Published December 15, 1999 - More info
Guillain-Barré syndrome and its variant, Miller-Fisher syndrome, are acute, postinfectious, autoimmune neuropathies that frequently follow Campylobacter jejuni enteritis. The pathogenesis is believed to involve molecular mimicry between sialylated epitopes on C. jejuni LPSs and neural gangliosides. More than 90% of Miller-Fisher syndrome cases have serum anti-GQ1b and anti-GT1a ganglioside antibodies that may also react with other disialylated gangliosides including GD3 and GD1b. Structural studies on LPS from neuropathy-associated C. jejuni strains have revealed GT1a-like and GD3-like core oligosaccharides. To determine whether this structural mimicry results in pathogenic autoantibodies, we immunized mice with GT1a/GD3-like C. jejuni LPS and then cloned mAb’s that reacted with both the immunizing LPS and GQ1b/GT1a/GD3 gangliosides. Immunohistology demonstrated antibody binding to ganglioside-rich sites including motor nerve terminals. In ex vivo electrophysiological studies of nerve terminal function, application of antibodies either ex vivo or in vivo via passive immunization induced massive quantal release of acetylcholine, followed by neurotransmission block. This effect was complement-dependent and associated with extensive deposits of IgM and C3c at nerve terminals. These data provide strong support for the molecular mimicry hypothesis as a mechanism for the induction of cross-reactive pathogenic anti-ganglioside/LPS antibodies in postinfectious neuropathies.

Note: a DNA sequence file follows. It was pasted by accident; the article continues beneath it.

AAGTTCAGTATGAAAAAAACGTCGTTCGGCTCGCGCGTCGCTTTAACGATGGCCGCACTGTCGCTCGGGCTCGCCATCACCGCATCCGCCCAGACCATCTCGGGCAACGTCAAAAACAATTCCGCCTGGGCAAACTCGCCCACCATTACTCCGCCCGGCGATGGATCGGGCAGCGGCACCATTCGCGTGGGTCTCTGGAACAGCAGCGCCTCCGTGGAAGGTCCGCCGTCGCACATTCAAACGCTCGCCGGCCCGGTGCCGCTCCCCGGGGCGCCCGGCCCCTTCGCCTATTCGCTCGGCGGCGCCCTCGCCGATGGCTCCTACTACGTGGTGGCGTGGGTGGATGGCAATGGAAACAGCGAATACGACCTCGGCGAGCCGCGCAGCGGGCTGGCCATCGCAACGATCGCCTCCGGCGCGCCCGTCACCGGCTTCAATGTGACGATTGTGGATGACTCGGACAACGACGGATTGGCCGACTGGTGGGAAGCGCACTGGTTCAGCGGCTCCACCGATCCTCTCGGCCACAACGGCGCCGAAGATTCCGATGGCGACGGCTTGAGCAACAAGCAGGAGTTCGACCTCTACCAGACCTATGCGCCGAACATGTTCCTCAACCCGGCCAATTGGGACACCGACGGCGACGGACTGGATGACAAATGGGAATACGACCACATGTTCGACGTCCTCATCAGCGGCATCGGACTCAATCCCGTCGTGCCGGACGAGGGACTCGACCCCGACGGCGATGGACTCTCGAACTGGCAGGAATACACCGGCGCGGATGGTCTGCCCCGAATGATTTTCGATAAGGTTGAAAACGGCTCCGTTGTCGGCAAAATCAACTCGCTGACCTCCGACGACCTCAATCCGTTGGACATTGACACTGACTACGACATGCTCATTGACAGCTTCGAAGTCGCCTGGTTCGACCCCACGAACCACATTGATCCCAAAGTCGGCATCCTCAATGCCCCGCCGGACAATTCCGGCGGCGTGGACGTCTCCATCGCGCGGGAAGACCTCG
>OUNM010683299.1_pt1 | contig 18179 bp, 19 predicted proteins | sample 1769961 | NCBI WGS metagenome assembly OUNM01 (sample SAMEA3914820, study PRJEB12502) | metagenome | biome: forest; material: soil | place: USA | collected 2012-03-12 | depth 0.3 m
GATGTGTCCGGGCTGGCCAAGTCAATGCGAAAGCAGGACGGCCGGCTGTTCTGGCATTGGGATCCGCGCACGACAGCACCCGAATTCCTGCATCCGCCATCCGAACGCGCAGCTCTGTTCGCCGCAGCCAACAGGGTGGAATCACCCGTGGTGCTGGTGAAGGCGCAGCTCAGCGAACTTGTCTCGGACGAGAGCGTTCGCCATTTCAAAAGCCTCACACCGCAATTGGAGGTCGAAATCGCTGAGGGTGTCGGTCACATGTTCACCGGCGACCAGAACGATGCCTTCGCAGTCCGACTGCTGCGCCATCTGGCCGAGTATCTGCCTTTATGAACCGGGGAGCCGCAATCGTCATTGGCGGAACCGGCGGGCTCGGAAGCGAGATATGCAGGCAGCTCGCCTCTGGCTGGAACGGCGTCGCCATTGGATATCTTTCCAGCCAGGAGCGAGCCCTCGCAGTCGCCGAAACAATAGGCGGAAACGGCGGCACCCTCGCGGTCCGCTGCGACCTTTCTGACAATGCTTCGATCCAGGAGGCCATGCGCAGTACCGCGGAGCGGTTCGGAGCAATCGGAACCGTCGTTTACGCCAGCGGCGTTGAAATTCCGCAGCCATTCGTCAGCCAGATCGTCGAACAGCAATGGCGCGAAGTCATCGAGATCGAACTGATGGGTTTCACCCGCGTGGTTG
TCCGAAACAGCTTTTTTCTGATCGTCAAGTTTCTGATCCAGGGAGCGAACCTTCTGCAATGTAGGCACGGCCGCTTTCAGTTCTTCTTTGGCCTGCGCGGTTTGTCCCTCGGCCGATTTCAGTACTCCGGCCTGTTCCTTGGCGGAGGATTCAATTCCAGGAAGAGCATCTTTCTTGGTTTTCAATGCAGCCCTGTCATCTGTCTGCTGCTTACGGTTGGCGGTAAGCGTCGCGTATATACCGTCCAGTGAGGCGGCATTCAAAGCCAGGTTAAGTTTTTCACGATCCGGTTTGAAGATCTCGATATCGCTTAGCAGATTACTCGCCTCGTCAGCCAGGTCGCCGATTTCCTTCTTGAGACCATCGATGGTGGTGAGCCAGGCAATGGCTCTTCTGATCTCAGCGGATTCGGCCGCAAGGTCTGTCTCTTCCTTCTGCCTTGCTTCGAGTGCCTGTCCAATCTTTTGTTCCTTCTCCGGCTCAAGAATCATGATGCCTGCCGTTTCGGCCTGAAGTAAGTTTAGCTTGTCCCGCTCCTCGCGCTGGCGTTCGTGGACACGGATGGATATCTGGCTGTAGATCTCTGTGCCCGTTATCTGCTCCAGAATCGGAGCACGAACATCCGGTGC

Carl S. Goodyear, Graham M. O’Hanlon, Jaap J. Plomp, Eric R. Wagner, Ian Morrison, Jean Veitch, Lynne Cochrane, Roland W. M. Bullens, Peter C. Molenaar, Joe Conner, Hugh J. Willison
J. Clin. Invest.104:697–708 (1999)
Table 1 appeared without its legend; the corrected table appears below.
Ganglioside and LPS binding characteristics of mAb’s cloned from mice immunized with C. jejuni LPS